Len Brown is a student of politics and one of his favourite lines is former New York Mayor Rudy Giuliani's catch-cry "sweat the small stuff".
It's a quote which inspired his approach to the teenage gang problem in Manukau and led to measures such as zero tolerance for tagging and tinny houses.
He has also applied it to the small print on council issues - he is famous for his attention to detail.
But it was a lack of attention to the small matter of receipts for his council credit card spending which stalled the momentum he was gaining in his bid for the Super City mayoralty.
A month ago, it seemed the race for one of the most high-powered jobs in the country was Len Brown's to lose.
Independent opinion polls had him well ahead of John Banks, his more experienced rival but a candidate with baggage.
Though Brown is relatively unknown outside Manukau, it seemed he was benefiting from an "anyone but Banks" verdict among voters worried that the new council, the brainchild of Act leader Rodney Hide, was designed to suit the interests of big business over communities; that it would be CBD-centric.
The self-inflicted damage Brown suffered over his council credit card use was like watching a train crash.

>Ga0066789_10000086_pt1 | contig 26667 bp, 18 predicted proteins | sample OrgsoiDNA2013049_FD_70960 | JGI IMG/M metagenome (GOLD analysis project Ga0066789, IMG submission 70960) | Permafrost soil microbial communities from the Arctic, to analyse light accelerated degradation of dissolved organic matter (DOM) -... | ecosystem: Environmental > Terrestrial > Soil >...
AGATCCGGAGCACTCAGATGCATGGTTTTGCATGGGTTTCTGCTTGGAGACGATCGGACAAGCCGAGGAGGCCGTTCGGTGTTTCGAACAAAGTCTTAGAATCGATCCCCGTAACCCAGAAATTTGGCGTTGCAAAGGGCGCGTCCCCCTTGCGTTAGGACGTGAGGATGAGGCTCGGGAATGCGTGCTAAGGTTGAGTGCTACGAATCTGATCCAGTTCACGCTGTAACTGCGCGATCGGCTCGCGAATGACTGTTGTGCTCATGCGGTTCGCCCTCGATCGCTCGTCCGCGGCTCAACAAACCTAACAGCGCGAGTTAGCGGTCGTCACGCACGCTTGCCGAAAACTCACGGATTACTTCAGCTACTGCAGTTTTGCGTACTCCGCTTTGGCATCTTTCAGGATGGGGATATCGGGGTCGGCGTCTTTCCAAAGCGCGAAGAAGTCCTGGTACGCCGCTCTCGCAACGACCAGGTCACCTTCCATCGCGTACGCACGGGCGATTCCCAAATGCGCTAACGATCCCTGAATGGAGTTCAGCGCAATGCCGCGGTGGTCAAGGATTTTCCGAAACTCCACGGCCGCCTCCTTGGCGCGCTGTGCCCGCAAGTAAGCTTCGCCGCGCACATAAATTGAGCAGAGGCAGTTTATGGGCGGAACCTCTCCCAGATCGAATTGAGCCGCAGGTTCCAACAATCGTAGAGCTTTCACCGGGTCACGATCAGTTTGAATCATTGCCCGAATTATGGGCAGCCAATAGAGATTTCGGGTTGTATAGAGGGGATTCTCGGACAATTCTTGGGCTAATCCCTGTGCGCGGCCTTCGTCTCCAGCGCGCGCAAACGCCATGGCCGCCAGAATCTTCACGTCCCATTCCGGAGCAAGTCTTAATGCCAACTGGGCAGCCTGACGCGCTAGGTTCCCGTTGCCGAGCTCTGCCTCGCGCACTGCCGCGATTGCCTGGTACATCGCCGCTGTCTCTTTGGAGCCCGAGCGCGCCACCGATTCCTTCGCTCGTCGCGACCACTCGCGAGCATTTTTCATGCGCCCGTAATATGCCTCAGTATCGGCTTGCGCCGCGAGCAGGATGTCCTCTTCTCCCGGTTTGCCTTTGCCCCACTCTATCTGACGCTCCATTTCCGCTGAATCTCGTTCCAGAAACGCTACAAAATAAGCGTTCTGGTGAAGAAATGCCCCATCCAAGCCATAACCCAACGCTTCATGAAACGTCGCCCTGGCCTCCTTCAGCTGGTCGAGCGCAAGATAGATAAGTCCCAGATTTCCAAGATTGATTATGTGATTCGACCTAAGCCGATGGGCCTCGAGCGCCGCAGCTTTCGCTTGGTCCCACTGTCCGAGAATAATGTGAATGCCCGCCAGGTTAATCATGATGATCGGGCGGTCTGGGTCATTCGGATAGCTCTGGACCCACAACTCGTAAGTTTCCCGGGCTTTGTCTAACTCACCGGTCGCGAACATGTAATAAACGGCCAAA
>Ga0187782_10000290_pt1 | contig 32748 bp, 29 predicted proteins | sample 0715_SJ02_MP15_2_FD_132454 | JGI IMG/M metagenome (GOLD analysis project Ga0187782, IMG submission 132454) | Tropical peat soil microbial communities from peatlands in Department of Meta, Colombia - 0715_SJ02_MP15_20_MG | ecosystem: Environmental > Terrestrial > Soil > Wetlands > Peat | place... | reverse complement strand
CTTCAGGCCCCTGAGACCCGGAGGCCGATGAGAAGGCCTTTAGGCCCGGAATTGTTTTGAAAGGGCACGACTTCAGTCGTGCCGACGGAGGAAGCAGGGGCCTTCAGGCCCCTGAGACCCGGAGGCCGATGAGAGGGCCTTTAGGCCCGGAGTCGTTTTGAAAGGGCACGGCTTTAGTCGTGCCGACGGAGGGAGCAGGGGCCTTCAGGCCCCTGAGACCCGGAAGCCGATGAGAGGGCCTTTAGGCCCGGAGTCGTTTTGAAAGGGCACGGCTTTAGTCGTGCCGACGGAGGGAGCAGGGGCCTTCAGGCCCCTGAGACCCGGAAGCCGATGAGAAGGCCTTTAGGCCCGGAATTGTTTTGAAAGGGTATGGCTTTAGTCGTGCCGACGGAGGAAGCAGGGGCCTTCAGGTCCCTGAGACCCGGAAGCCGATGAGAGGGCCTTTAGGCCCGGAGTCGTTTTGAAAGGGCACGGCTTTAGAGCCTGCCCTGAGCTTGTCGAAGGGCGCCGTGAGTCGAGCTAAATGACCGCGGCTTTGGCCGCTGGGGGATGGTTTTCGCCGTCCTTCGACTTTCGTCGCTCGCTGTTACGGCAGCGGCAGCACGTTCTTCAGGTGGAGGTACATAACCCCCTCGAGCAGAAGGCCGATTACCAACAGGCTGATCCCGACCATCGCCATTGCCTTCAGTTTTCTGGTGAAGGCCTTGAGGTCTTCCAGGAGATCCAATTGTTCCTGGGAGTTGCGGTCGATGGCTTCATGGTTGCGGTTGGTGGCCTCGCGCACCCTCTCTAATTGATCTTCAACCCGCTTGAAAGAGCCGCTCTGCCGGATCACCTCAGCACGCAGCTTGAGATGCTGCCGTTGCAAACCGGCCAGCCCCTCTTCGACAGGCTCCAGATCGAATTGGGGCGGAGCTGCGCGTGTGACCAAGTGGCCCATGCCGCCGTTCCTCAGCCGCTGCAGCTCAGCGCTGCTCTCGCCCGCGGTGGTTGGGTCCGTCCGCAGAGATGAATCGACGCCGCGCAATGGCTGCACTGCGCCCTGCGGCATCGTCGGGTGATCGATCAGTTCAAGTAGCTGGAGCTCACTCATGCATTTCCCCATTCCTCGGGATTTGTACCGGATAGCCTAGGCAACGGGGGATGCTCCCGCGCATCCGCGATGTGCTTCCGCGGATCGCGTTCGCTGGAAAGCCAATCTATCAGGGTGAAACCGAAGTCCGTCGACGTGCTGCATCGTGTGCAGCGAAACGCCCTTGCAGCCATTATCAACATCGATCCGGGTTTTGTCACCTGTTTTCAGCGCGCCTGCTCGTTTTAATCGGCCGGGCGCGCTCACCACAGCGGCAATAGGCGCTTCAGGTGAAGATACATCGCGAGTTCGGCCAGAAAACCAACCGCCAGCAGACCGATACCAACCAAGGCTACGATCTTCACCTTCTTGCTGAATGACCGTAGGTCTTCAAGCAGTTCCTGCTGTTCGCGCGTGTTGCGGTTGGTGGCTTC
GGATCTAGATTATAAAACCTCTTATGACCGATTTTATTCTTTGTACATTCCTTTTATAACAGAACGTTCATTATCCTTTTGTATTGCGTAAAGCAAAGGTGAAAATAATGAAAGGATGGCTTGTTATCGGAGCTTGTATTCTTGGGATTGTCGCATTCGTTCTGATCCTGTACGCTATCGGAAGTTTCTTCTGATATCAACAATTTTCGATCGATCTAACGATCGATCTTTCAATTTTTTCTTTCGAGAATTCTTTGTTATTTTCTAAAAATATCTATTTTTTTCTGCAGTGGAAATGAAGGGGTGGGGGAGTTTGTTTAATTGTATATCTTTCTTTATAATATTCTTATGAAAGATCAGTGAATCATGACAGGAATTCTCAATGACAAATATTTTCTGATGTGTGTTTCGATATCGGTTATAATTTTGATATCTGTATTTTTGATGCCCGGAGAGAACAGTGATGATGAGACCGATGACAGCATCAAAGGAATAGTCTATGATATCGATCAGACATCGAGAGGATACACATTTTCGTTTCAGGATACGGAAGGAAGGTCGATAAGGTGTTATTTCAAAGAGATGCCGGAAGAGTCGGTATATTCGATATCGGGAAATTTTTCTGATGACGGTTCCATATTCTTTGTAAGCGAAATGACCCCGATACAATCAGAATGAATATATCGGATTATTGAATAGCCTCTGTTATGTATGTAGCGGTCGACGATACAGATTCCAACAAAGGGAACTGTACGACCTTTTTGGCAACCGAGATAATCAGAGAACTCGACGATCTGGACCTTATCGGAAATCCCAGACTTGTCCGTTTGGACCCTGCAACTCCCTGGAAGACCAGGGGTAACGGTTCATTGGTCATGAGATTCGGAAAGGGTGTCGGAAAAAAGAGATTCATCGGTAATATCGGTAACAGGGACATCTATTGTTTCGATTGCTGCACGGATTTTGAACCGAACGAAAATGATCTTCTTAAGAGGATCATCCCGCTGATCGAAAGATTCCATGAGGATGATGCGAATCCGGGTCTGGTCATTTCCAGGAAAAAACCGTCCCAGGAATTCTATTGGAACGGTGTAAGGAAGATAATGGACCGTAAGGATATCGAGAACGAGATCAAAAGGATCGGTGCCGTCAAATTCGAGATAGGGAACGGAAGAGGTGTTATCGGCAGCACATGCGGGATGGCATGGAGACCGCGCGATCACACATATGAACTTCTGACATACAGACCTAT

Using his council card to pay for personal items - which he always intended to reimburse the council for - may not have been a major crime, but it was against the rules.
Subsequent Herald reports that he expected ratepayers to pay for his lunch and coffee meetings - and some mystery functions - suggested a sense of entitlement which undermined the 53-year-old's key political planks of accountability and transparency.
Worse, he had been repeatedly warned by council staff to produce receipts.
It was inevitable political opponents would seek to make the most of any suggestion of misspending. It was plain bad luck that the issue coincided with disclosures about credit card abuses by Labour cabinet ministers.
But the Brown camp was slow to grasp the potential fallout and responses were ad hoc and unconvincing.
The ill-advised stunt of cutting up his credit card - like a compulsive spender hauled before his bank manager - on Campbell Live left an impression that Brown could not be trusted with money.
Right-wing bloggers and Citizens and Ratepayers-aligned councillors in Manukau had a field day. But Brown's response that he was the victim of a conspiracy seemed soft.
The pressure he felt culminated in a chest-thumping, head-smacking, display at a council committee meeting on June 15.
This lent fuel to concerns his opponents were already flagging: that Brown is ill-equipped for the real pressure the one council mayor will supposedly be under; that he is a lightweight from the suburbs; that he is flaky.
Manukau City councillor Daniel Newman had thought Brown capable of the big job - advocating for a third of the country's population and 40 per cent of its economy - but now feels Brown is letting himself down.
The super city mayor needs to be "solid as a rock" and be able to stand-up to the Government and political opponents, says Newman.
"What it clearly demonstrated was five minutes of pressure and the guy was floundering."